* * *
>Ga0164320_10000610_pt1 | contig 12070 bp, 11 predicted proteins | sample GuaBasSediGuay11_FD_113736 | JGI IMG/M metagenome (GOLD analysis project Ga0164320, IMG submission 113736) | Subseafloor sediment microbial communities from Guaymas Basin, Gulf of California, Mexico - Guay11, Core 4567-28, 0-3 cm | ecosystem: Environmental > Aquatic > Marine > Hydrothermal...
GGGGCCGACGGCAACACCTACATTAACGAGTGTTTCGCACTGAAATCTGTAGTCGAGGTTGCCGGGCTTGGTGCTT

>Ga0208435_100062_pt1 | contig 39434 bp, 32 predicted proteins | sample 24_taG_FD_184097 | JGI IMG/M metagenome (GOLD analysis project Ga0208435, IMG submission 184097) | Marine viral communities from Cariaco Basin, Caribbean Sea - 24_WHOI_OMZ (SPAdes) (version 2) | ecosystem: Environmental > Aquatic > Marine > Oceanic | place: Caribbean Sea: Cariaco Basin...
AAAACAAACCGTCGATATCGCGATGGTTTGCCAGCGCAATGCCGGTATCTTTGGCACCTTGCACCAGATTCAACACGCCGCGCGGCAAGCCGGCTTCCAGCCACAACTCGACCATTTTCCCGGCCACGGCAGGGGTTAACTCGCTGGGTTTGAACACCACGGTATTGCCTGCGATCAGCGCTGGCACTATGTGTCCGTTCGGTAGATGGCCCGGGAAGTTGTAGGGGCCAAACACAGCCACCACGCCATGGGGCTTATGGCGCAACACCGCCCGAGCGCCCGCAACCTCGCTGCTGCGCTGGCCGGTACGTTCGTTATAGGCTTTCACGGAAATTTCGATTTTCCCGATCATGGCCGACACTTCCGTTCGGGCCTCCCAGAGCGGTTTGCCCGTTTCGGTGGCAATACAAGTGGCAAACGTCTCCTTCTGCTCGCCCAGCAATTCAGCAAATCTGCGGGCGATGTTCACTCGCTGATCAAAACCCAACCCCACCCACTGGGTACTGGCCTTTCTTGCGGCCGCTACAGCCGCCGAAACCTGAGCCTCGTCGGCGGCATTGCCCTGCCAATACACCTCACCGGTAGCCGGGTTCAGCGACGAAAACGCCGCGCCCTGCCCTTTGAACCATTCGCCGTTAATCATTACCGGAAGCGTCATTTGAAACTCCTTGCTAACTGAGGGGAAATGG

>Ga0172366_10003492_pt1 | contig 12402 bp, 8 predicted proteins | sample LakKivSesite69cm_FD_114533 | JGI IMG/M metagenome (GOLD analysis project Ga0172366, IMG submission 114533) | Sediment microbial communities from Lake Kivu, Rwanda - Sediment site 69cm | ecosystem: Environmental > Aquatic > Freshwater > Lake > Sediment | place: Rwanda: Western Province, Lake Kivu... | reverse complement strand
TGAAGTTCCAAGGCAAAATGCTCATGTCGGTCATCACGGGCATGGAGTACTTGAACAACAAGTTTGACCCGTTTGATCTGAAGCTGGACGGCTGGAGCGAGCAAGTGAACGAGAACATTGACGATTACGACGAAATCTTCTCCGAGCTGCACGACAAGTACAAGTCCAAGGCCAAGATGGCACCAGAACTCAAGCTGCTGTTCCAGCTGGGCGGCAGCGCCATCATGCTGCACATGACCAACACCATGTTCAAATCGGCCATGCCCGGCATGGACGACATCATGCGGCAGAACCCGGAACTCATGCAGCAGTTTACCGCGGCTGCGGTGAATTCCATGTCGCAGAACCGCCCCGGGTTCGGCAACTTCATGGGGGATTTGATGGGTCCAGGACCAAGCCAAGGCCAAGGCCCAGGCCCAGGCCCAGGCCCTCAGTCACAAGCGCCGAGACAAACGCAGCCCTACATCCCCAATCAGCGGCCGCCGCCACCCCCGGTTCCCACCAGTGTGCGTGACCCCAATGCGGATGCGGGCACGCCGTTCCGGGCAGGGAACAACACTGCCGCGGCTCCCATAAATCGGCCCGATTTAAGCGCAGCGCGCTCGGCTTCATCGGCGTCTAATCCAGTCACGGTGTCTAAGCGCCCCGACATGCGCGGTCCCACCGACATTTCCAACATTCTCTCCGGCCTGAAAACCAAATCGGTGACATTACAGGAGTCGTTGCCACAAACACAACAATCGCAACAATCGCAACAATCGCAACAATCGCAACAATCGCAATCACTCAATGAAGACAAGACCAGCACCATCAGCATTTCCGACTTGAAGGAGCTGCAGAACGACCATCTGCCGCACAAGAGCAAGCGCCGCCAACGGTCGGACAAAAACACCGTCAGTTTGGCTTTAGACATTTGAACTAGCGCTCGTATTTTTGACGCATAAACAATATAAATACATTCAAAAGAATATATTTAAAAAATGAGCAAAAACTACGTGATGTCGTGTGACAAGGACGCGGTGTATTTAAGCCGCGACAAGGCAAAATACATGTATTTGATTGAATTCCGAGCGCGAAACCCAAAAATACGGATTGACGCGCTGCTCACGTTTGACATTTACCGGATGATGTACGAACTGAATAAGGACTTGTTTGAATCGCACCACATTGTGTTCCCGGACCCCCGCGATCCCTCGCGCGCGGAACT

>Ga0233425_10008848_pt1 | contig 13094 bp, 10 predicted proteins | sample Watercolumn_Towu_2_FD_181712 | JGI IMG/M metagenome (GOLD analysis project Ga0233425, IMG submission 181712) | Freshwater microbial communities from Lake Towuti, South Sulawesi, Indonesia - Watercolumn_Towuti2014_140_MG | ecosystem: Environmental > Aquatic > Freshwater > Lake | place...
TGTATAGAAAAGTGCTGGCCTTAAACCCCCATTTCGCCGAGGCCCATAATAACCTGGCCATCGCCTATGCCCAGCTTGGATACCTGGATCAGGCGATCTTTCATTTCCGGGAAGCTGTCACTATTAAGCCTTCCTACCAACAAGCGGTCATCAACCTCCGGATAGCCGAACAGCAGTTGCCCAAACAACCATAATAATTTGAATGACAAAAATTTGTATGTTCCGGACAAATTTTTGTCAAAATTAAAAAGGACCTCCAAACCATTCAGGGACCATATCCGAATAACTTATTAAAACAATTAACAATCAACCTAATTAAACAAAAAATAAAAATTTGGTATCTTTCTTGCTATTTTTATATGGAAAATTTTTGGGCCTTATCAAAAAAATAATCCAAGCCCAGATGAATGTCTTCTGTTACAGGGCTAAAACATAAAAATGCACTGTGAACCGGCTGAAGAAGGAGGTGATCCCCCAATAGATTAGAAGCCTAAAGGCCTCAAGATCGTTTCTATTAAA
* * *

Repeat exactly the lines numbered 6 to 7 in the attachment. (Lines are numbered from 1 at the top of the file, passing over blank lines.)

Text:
TGAAGTTCCAAGGCAAAATGCTCATGTCGGTCATCACGGGCATGGAGTACTTGAACAACAAGTTTGACCCGTTTGATCTGAAGCTGGACGGCTGGAGCGAGCAAGTGAACGAGAACATTGACGATTACGACGAAATCTTCTCCGAGCTGCACGACAAGTACAAGTCCAAGGCCAAGATGGCACCAGAACTCAAGCTGCTGTTCCAGCTGGGCGGCAGCGCCATCATGCTGCACATGACCAACACCATGTTCAAATCGGCCATGCCCGGCATGGACGACATCATGCGGCAGAACCCGGAACTCATGCAGCAGTTTACCGCGGCTGCGGTGAATTCCATGTCGCAGAACCGCCCCGGGTTCGGCAACTTCATGGGGGATTTGATGGGTCCAGGACCAAGCCAAGGCCAAGGCCCAGGCCCAGGCCCAGGCCCTCAGTCACAAGCGCCGAGACAAACGCAGCCCTACATCCCCAATCAGCGGCCGCCGCCACCCCCGGTTCCCACCAGTGTGCGTGACCCCAATGCGGATGCGGGCACGCCGTTCCGGGCAGGGAACAACACTGCCGCGGCTCCCATAAATCGGCCCGATTTAAGCGCAGCGCGCTCGGCTTCATCGGCGTCTAATCCAGTCACGGTGTCTAAGCGCCCCGACATGCGCGGTCCCACCGACATTTCCAACATTCTCTCCGGCCTGAAAACCAAATCGGTGACATTACAGGAGTCGTTGCCACAAACACAACAATCGCAACAATCGCAACAATCGCAACAATCGCAACAATCGCAATCACTCAATGAAGACAAGACCAGCACCATCAGCATTTCCGACTTGAAGGAGCTGCAGAACGACCATCTGCCGCACAAGAGCAAGCGCCGCCAACGGTCGGACAAAAACACCGTCAGTTTGGCTTTAGACATTTGAACTAGCGCTCGTATTTTTGACGCATAAACAATATAAATACATTCAAAAGAATATATTTAAAAAATGAGCAAAAACTACGTGATGTCGTGTGACAAGGACGCGGTGTATTTAAGCCGCGACAAGGCAAAATACATGTATTTGATTGAATTCCGAGCGCGAAACCCAAAAATACGGATTGACGCGCTGCTCACGTTTGACATTTACCGGATGATGTACGAACTGAATAAGGACTTGTTTGAATCGCACCACATTGTGTTCCCGGACCCCCGCGATCCCTCGCGCGCGGAACT

>Ga0233425_10008848_pt1 | contig 13094 bp, 10 predicted proteins | sample Watercolumn_Towu_2_FD_181712 | JGI IMG/M metagenome (GOLD analysis project Ga0233425, IMG submission 181712) | Freshwater microbial communities from Lake Towuti, South Sulawesi, Indonesia - Watercolumn_Towuti2014_140_MG | ecosystem: Environmental > Aquatic > Freshwater > Lake | place...